In the UK, mobile networks and broadband providers often increase the cost of your plan each year. Find out more about mid-contract price rises.

In the UK, most mobile networks and home broadband providers now increase the cost of your plan each year. This means your monthly bill will go up every year, sometimes by as much as 3.9% above the rate of inflation (CPI+3.9%).

These annual price rises can add substantially to your bill. In 2022, we’re currently forecasting an annual price rise of around 8% on many major providers. This is equivalent to an extra 80p/month on a £10/month bill, an extra £1.60/month on a £20/month bill, or an extra £4/month on a £50/month bill.

In this article, we’ll look at mid-contract price rises on UK mobile networks and broadband providers. We’ll also look at top providers that don’t have a price increase every year.

Annual Price Rise: By Provider

In the UK, most mobile phone and home broadband plans now have an annual price increase built-in.

Most commonly, annual price rises are linked to CPI inflation (the Consumer Prices Index). However, it can also be linked to RPI inflation (the Retail Prices Index). Alternatively, a fixed percentage increase may apply to the cost of your plan each year.

If you’re still tied in to a contract when prices go up, you may not be able to cancel it without paying a penalty. However, if you’re out of contract or on a contract-free plan, you can switch mobile networks or change broadband providers to save some money.

The following table shows a summary of the annual price rise you can expect on each UK provider:

Provider Annual Price Increase Effective Date
BT CPI+3.9% 31st March
EE CPI+3.9% 31st March
giffgaff No automatic price rises
(no contract)
Honest Mobile No automatic price rises
(5% yearly reduction with loyalty discount)
John Lewis Broadband CPI+3.9% 1st March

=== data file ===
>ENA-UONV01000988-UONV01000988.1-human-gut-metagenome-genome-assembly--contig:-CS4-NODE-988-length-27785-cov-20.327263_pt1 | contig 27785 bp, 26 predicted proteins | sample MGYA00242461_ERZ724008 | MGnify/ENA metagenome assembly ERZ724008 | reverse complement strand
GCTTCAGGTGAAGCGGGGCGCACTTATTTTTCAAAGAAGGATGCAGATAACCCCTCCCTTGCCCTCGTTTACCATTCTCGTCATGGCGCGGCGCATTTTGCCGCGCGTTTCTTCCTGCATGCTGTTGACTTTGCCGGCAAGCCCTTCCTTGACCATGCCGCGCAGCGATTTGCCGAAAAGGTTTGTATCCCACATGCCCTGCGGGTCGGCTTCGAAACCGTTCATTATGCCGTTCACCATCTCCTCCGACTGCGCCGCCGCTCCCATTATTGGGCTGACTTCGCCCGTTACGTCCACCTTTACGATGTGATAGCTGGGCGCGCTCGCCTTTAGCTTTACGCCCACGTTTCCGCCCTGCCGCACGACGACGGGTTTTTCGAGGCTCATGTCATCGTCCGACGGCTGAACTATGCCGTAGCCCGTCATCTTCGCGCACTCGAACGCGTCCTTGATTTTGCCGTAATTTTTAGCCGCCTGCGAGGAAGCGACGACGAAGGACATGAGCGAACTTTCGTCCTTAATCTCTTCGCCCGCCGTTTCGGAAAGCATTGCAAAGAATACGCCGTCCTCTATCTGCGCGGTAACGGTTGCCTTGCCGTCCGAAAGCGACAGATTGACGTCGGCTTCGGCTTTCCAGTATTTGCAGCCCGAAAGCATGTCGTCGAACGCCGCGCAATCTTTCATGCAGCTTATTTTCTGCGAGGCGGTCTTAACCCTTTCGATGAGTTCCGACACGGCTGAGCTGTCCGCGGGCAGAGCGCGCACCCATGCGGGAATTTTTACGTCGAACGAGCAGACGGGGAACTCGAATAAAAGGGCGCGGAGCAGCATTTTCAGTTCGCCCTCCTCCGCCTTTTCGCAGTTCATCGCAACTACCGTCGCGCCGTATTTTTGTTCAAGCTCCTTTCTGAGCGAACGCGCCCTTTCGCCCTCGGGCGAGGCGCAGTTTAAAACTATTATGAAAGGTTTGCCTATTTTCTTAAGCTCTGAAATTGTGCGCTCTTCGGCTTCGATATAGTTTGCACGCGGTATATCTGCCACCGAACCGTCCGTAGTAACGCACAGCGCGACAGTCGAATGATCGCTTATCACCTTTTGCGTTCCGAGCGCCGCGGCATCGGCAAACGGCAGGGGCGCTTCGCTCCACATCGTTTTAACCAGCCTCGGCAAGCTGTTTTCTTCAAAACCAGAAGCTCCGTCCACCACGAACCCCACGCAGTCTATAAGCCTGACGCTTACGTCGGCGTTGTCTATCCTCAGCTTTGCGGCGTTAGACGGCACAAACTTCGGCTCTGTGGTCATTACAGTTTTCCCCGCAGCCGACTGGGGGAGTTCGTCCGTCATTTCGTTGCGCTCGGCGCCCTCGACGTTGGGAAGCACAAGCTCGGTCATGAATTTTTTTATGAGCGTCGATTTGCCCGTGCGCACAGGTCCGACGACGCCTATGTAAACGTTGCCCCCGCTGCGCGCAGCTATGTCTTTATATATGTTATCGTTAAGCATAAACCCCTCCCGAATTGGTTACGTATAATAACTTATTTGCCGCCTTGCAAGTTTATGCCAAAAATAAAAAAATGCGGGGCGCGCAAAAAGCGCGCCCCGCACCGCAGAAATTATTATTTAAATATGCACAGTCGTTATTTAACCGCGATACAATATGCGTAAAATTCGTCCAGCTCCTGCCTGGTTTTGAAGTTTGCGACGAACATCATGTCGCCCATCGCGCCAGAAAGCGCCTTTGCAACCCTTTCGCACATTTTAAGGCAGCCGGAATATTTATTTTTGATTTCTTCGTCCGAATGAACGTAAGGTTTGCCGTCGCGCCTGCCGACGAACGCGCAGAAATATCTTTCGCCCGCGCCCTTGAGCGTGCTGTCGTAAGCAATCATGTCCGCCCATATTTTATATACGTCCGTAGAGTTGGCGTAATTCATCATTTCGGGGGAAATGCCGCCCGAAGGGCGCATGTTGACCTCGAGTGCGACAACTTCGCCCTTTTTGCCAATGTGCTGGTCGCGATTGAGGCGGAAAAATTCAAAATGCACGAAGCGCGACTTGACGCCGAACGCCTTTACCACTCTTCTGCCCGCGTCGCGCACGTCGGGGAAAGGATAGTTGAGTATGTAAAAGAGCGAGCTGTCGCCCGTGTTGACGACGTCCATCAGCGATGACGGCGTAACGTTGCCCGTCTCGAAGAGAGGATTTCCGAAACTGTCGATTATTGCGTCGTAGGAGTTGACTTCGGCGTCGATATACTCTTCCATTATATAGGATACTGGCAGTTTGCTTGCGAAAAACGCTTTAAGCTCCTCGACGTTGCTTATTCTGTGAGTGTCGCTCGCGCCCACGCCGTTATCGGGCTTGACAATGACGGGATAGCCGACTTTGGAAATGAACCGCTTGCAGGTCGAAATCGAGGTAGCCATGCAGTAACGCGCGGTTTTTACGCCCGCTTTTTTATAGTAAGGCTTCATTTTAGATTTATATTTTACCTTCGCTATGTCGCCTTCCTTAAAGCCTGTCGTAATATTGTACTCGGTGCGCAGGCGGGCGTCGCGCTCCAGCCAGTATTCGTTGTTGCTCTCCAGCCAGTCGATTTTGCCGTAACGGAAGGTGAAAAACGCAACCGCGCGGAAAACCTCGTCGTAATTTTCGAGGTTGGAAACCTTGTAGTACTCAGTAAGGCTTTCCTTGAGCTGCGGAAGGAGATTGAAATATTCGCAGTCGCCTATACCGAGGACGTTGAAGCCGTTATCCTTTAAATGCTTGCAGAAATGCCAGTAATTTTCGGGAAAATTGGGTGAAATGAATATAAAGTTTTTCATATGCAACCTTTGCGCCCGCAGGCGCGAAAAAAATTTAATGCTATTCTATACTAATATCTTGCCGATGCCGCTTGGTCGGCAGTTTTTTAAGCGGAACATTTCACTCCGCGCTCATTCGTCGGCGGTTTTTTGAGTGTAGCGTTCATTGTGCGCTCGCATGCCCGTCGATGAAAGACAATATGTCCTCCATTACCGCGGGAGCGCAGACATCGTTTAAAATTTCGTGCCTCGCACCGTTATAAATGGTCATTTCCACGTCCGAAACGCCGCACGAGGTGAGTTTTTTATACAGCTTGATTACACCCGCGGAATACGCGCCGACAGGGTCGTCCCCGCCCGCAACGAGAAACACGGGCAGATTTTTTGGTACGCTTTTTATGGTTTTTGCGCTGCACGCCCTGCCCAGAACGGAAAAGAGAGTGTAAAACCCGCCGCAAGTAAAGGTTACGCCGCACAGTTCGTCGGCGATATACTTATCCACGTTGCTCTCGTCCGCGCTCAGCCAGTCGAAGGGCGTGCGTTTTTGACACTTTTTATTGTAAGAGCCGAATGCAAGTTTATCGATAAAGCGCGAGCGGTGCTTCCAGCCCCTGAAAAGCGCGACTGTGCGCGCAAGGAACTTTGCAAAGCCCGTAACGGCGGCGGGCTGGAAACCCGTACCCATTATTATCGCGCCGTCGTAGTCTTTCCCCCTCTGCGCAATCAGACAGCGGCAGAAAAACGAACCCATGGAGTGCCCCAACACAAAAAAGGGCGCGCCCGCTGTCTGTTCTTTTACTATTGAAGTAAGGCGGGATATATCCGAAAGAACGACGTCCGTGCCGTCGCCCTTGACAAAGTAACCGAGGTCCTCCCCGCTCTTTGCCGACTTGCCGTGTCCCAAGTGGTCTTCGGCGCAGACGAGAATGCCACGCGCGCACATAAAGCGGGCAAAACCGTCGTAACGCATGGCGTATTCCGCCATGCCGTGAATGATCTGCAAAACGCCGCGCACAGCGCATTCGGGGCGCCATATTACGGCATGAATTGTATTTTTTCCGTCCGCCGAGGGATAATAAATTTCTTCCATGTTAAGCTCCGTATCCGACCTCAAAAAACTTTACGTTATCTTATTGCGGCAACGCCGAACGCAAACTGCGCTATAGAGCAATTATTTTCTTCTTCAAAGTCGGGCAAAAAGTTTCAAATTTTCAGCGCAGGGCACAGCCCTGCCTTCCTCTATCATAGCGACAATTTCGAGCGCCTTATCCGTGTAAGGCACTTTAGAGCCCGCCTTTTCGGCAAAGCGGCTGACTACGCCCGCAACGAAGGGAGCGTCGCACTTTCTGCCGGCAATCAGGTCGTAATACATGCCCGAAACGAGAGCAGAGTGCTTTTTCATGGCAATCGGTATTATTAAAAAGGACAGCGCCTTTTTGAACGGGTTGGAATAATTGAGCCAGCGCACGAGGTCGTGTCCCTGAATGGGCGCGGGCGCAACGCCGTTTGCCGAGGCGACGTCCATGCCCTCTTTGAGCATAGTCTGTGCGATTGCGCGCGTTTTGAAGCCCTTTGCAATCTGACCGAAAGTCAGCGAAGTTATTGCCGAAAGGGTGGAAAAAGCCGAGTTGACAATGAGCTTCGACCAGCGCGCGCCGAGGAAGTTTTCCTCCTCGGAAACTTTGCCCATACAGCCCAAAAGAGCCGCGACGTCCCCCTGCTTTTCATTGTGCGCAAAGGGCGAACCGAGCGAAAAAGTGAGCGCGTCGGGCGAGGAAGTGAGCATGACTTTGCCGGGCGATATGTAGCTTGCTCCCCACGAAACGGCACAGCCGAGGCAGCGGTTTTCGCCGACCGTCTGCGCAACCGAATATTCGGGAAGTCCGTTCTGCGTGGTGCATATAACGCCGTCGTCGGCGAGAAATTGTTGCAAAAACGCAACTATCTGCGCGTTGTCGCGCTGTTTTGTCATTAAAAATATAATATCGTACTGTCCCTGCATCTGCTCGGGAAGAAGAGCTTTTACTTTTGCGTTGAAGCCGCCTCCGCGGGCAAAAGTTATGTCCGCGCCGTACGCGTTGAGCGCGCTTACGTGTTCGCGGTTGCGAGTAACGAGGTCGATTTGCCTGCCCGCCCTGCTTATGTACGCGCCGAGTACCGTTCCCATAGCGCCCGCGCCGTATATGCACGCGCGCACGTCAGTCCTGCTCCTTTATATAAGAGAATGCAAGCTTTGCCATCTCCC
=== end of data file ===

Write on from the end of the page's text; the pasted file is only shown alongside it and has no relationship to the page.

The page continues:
Hyperoptic Fixed price during contract
iD Mobile RPI 1st April
Lebara Mobile Fixed price during contract
NOW No automatic price rises
(30 day cancellation applies for price change)
O2 RPI+3.9% April
Plusnet CPI+3.9% March
Shell Energy CPI+3% 1st April
SMARTY No automatic price rises
(no contract)
Sky No automatic price rises
(see notes†)
Talkmobile CPI+3.9% April
TalkTalk CPI+3.7% April
Tesco Mobile Fixed price during contract
Three 4.5% April
Virgin Media No automatic price rises
(30 day cancellation applies for price change)
Vodafone CPI+3.9% April
VOXI No automatic price rises
(no contract)

† Sky doesn’t have any automatic price rises built in to their plan. However, they reserve the right to increase your Sky TV bill by up to 10% per year without offering penalty-free cancellation. For Sky Talk and Sky Broadband price rises, you’ll have 30 days to cancel without penalty.

At the time of writing (November 2021), the rate of CPI inflation is 5.1% and the rate of RPI inflation is 7.1%. This means you can probably expect an annual price rise of about 8% in 2022 (this is based on the CPI+3.9% increase applied by many major providers).

  • If you’re currently paying £10 per month, an 8% increase will see your bill going up to £10.80 per month.
  • If you’re currently paying £20 per month, an 8% increase will see your bill going up to £21.60 per month.
  • If you’re currently paying £30 per month, an 8% increase will see your bill going up to £32.40 per month.
  • If you’re currently paying £40 per month, an 8% increase will see your bill going up to £43.20 per month.
  • If you’re currently paying £50 per month, an 8% increase will see your bill going up to £54 per month.

If you pay for a device on a separate repayment plan from your airtime tariff (e.g. on O2 Refresh and Vodafone EVO plans), the annual price increase will only apply to the airtime element of your plan. There are no changes to the cost of your device plan as this is structured as a loan repayment.

Fixed Price Providers